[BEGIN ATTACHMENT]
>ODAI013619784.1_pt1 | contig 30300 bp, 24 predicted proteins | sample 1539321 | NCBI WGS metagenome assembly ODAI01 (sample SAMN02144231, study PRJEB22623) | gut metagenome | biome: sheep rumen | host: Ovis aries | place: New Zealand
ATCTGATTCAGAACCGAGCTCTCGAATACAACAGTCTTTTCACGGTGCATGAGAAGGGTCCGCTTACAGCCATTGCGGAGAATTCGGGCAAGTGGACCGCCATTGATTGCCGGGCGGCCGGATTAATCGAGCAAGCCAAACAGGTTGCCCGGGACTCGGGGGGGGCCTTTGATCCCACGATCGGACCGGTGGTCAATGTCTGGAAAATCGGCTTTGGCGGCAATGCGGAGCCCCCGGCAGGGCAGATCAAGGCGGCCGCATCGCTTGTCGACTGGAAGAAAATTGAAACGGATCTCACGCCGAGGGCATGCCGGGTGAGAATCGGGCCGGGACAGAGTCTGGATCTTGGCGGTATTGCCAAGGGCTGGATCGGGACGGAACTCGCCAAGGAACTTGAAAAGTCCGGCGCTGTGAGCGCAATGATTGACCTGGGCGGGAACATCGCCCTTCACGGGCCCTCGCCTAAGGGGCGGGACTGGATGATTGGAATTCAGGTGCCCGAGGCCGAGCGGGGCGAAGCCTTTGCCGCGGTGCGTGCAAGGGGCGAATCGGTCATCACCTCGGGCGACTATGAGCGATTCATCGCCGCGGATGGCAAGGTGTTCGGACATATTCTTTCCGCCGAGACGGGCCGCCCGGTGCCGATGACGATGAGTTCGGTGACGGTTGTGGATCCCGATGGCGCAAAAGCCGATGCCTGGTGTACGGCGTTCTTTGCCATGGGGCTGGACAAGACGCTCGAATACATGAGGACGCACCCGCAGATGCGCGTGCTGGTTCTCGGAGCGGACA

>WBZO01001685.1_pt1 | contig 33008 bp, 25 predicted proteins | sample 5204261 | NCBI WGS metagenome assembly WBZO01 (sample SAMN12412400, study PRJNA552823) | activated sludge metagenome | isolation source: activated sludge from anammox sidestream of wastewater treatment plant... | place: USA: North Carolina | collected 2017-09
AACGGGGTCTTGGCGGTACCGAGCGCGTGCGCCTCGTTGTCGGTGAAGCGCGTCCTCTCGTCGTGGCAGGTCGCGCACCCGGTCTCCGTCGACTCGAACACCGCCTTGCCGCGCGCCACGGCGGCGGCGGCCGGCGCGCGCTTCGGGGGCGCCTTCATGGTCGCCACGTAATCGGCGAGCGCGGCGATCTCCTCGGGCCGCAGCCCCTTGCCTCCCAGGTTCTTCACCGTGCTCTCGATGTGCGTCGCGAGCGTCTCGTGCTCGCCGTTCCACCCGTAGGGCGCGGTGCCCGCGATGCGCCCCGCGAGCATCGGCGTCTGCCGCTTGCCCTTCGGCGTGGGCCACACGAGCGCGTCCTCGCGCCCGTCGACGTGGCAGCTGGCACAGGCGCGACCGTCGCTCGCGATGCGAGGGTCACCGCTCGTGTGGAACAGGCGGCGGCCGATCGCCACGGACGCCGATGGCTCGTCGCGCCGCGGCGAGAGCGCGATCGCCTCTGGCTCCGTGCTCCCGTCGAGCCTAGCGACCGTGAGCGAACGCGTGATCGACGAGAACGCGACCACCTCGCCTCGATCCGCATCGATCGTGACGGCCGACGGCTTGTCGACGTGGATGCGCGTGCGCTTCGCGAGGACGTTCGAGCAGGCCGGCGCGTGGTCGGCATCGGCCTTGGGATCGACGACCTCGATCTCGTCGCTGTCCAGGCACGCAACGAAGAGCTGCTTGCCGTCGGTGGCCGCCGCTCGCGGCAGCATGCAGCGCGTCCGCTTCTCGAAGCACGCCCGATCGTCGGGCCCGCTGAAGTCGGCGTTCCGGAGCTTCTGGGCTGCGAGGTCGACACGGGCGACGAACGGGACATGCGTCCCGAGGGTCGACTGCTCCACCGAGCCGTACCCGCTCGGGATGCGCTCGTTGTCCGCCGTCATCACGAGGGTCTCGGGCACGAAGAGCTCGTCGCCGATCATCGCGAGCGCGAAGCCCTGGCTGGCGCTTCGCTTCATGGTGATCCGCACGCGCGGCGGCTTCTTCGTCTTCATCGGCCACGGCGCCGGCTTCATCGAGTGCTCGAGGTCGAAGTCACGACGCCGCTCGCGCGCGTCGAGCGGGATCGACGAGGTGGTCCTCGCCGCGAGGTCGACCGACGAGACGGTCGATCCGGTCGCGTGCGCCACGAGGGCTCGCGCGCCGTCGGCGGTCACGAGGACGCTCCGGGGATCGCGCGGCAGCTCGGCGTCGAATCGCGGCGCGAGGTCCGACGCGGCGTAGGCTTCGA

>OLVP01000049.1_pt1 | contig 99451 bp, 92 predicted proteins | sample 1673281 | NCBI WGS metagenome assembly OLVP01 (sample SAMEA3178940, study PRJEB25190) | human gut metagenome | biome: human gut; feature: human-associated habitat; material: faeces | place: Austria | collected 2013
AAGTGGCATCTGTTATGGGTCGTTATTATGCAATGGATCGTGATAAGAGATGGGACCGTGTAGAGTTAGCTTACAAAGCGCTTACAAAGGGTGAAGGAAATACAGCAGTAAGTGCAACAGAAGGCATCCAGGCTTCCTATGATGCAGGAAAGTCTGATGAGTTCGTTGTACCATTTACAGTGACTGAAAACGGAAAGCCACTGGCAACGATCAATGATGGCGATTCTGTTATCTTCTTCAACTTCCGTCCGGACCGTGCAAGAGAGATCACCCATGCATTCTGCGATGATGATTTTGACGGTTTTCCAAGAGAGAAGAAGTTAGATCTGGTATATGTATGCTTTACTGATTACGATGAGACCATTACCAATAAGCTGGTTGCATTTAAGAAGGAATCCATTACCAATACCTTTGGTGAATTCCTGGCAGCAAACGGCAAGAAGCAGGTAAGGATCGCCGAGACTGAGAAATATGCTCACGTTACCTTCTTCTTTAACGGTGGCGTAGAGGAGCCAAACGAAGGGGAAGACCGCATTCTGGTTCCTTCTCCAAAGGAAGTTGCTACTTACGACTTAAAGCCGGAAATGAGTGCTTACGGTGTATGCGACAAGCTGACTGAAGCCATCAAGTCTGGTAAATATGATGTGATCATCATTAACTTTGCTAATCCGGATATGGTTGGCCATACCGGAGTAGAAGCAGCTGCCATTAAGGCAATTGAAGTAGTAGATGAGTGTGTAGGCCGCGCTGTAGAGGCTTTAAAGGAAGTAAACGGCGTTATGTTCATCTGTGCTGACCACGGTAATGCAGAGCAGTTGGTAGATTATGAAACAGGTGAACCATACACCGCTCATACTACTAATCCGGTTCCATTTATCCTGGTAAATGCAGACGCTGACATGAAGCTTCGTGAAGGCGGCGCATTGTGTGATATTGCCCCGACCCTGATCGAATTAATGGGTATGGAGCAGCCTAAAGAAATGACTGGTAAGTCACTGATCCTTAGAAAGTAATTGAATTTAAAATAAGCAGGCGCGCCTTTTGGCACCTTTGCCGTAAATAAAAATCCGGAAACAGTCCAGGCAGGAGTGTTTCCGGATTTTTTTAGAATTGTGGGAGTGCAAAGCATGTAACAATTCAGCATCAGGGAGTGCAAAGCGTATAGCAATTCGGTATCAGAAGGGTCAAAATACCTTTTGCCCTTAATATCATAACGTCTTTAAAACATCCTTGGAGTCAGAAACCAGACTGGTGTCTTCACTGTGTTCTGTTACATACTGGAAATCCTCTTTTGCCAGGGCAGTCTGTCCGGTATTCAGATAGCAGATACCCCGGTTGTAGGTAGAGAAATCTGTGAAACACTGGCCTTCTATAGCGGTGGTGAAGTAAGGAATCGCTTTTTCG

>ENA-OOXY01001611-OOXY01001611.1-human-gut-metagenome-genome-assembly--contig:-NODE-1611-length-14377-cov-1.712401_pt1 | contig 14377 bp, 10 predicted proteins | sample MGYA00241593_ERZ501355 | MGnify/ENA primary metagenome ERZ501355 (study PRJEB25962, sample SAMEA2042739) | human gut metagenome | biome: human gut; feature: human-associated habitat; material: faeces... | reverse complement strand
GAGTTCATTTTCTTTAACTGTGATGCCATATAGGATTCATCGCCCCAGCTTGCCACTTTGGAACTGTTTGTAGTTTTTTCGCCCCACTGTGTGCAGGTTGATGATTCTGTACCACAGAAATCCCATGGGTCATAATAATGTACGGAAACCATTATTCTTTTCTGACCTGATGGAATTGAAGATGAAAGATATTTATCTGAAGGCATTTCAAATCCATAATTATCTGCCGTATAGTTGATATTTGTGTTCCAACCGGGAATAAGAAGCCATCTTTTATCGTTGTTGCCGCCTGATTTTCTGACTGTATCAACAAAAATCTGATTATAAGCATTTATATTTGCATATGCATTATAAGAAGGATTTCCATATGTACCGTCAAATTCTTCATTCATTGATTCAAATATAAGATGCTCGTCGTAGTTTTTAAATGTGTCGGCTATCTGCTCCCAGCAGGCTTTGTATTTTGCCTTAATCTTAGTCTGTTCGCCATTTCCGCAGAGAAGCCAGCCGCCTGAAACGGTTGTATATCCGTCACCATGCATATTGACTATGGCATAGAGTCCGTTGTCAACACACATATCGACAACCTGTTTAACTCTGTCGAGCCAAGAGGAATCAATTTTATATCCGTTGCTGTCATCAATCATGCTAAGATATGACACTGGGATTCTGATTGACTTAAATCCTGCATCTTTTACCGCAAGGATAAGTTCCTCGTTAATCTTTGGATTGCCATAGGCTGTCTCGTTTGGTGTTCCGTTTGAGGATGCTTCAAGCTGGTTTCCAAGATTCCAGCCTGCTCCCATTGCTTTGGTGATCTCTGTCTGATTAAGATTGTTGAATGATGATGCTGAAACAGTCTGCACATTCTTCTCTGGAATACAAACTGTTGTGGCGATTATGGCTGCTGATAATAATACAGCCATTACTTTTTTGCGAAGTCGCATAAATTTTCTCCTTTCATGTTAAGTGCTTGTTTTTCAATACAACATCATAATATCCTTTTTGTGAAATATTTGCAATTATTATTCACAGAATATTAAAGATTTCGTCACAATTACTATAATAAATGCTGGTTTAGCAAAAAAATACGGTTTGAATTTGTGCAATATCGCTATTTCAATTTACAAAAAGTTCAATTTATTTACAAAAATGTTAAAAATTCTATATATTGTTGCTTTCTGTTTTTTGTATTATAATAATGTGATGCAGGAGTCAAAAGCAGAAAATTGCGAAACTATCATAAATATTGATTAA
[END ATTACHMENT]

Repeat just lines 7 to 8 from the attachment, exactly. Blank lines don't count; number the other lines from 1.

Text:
>ENA-OOXY01001611-OOXY01001611.1-human-gut-metagenome-genome-assembly--contig:-NODE-1611-length-14377-cov-1.712401_pt1 | contig 14377 bp, 10 predicted proteins | sample MGYA00241593_ERZ501355 | MGnify/ENA primary metagenome ERZ501355 (study PRJEB25962, sample SAMEA2042739) | human gut metagenome | biome: human gut; feature: human-associated habitat; material: faeces... | reverse complement strand
GAGTTCATTTTCTTTAACTGTGATGCCATATAGGATTCATCGCCCCAGCTTGCCACTTTGGAACTGTTTGTAGTTTTTTCGCCCCACTGTGTGCAGGTTGATGATTCTGTACCACAGAAATCCCATGGGTCATAATAATGTACGGAAACCATTATTCTTTTCTGACCTGATGGAATTGAAGATGAAAGATATTTATCTGAAGGCATTTCAAATCCATAATTATCTGCCGTATAGTTGATATTTGTGTTCCAACCGGGAATAAGAAGCCATCTTTTATCGTTGTTGCCGCCTGATTTTCTGACTGTATCAACAAAAATCTGATTATAAGCATTTATATTTGCATATGCATTATAAGAAGGATTTCCATATGTACCGTCAAATTCTTCATTCATTGATTCAAATATAAGATGCTCGTCGTAGTTTTTAAATGTGTCGGCTATCTGCTCCCAGCAGGCTTTGTATTTTGCCTTAATCTTAGTCTGTTCGCCATTTCCGCAGAGAAGCCAGCCGCCTGAAACGGTTGTATATCCGTCACCATGCATATTGACTATGGCATAGAGTCCGTTGTCAACACACATATCGACAACCTGTTTAACTCTGTCGAGCCAAGAGGAATCAATTTTATATCCGTTGCTGTCATCAATCATGCTAAGATATGACACTGGGATTCTGATTGACTTAAATCCTGCATCTTTTACCGCAAGGATAAGTTCCTCGTTAATCTTTGGATTGCCATAGGCTGTCTCGTTTGGTGTTCCGTTTGAGGATGCTTCAAGCTGGTTTCCAAGATTCCAGCCTGCTCCCATTGCTTTGGTGATCTCTGTCTGATTAAGATTGTTGAATGATGATGCTGAAACAGTCTGCACATTCTTCTCTGGAATACAAACTGTTGTGGCGATTATGGCTGCTGATAATAATACAGCCATTACTTTTTTGCGAAGTCGCATAAATTTTCTCCTTTCATGTTAAGTGCTTGTTTTTCAATACAACATCATAATATCCTTTTTGTGAAATATTTGCAATTATTATTCACAGAATATTAAAGATTTCGTCACAATTACTATAATAAATGCTGGTTTAGCAAAAAAATACGGTTTGAATTTGTGCAATATCGCTATTTCAATTTACAAAAAGTTCAATTTATTTACAAAAATGTTAAAAATTCTATATATTGTTGCTTTCTGTTTTTTGTATTATAATAATGTGATGCAGGAGTCAAAAGCAGAAAATTGCGAAACTATCATAAATATTGATTAA